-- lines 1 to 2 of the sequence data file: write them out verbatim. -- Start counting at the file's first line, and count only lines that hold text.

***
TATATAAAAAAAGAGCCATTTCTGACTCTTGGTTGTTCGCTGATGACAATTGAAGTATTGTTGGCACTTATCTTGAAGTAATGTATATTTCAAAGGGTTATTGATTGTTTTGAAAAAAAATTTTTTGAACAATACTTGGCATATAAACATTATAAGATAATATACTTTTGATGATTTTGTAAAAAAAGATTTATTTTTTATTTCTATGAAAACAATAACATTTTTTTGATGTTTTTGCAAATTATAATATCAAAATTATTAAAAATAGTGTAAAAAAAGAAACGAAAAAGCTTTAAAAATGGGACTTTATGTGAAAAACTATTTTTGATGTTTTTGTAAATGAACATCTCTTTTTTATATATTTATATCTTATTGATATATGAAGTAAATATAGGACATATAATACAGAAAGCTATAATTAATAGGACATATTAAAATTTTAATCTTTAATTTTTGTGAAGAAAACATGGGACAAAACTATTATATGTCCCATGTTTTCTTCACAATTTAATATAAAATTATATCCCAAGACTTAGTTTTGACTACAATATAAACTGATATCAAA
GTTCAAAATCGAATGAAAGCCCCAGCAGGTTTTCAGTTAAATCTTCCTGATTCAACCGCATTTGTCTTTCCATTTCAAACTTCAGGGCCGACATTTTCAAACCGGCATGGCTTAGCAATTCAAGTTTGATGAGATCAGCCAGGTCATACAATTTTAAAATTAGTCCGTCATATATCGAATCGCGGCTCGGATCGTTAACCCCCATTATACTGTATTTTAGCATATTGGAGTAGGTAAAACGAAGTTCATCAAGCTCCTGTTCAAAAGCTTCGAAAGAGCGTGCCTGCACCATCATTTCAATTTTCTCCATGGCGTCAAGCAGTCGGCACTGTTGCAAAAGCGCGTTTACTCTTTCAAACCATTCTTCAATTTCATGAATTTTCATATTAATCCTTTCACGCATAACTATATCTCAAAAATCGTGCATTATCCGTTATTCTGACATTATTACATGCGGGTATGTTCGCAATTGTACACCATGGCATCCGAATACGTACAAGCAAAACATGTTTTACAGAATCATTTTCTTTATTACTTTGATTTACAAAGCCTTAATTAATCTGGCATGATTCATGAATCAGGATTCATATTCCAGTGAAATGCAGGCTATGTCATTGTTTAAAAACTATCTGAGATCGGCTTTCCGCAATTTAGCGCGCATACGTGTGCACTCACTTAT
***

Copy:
TATATAAAAAAAGAGCCATTTCTGACTCTTGGTTGTTCGCTGATGACAATTGAAGTATTGTTGGCACTTATCTTGAAGTAATGTATATTTCAAAGGGTTATTGATTGTTTTGAAAAAAAATTTTTTGAACAATACTTGGCATATAAACATTATAAGATAATATACTTTTGATGATTTTGTAAAAAAAGATTTATTTTTTATTTCTATGAAAACAATAACATTTTTTTGATGTTTTTGCAAATTATAATATCAAAATTATTAAAAATAGTGTAAAAAAAGAAACGAAAAAGCTTTAAAAATGGGACTTTATGTGAAAAACTATTTTTGATGTTTTTGTAAATGAACATCTCTTTTTTATATATTTATATCTTATTGATATATGAAGTAAATATAGGACATATAATACAGAAAGCTATAATTAATAGGACATATTAAAATTTTAATCTTTAATTTTTGTGAAGAAAACATGGGACAAAACTATTATATGTCCCATGTTTTCTTCACAATTTAATATAAAATTATATCCCAAGACTTAGTTTTGACTACAATATAAACTGATATCAAA
GTTCAAAATCGAATGAAAGCCCCAGCAGGTTTTCAGTTAAATCTTCCTGATTCAACCGCATTTGTCTTTCCATTTCAAACTTCAGGGCCGACATTTTCAAACCGGCATGGCTTAGCAATTCAAGTTTGATGAGATCAGCCAGGTCATACAATTTTAAAATTAGTCCGTCATATATCGAATCGCGGCTCGGATCGTTAACCCCCATTATACTGTATTTTAGCATATTGGAGTAGGTAAAACGAAGTTCATCAAGCTCCTGTTCAAAAGCTTCGAAAGAGCGTGCCTGCACCATCATTTCAATTTTCTCCATGGCGTCAAGCAGTCGGCACTGTTGCAAAAGCGCGTTTACTCTTTCAAACCATTCTTCAATTTCATGAATTTTCATATTAATCCTTTCACGCATAACTATATCTCAAAAATCGTGCATTATCCGTTATTCTGACATTATTACATGCGGGTATGTTCGCAATTGTACACCATGGCATCCGAATACGTACAAGCAAAACATGTTTTACAGAATCATTTTCTTTATTACTTTGATTTACAAAGCCTTAATTAATCTGGCATGATTCATGAATCAGGATTCATATTCCAGTGAAATGCAGGCTATGTCATTGTTTAAAAACTATCTGAGATCGGCTTTCCGCAATTTAGCGCGCATACGTGTGCACTCACTTAT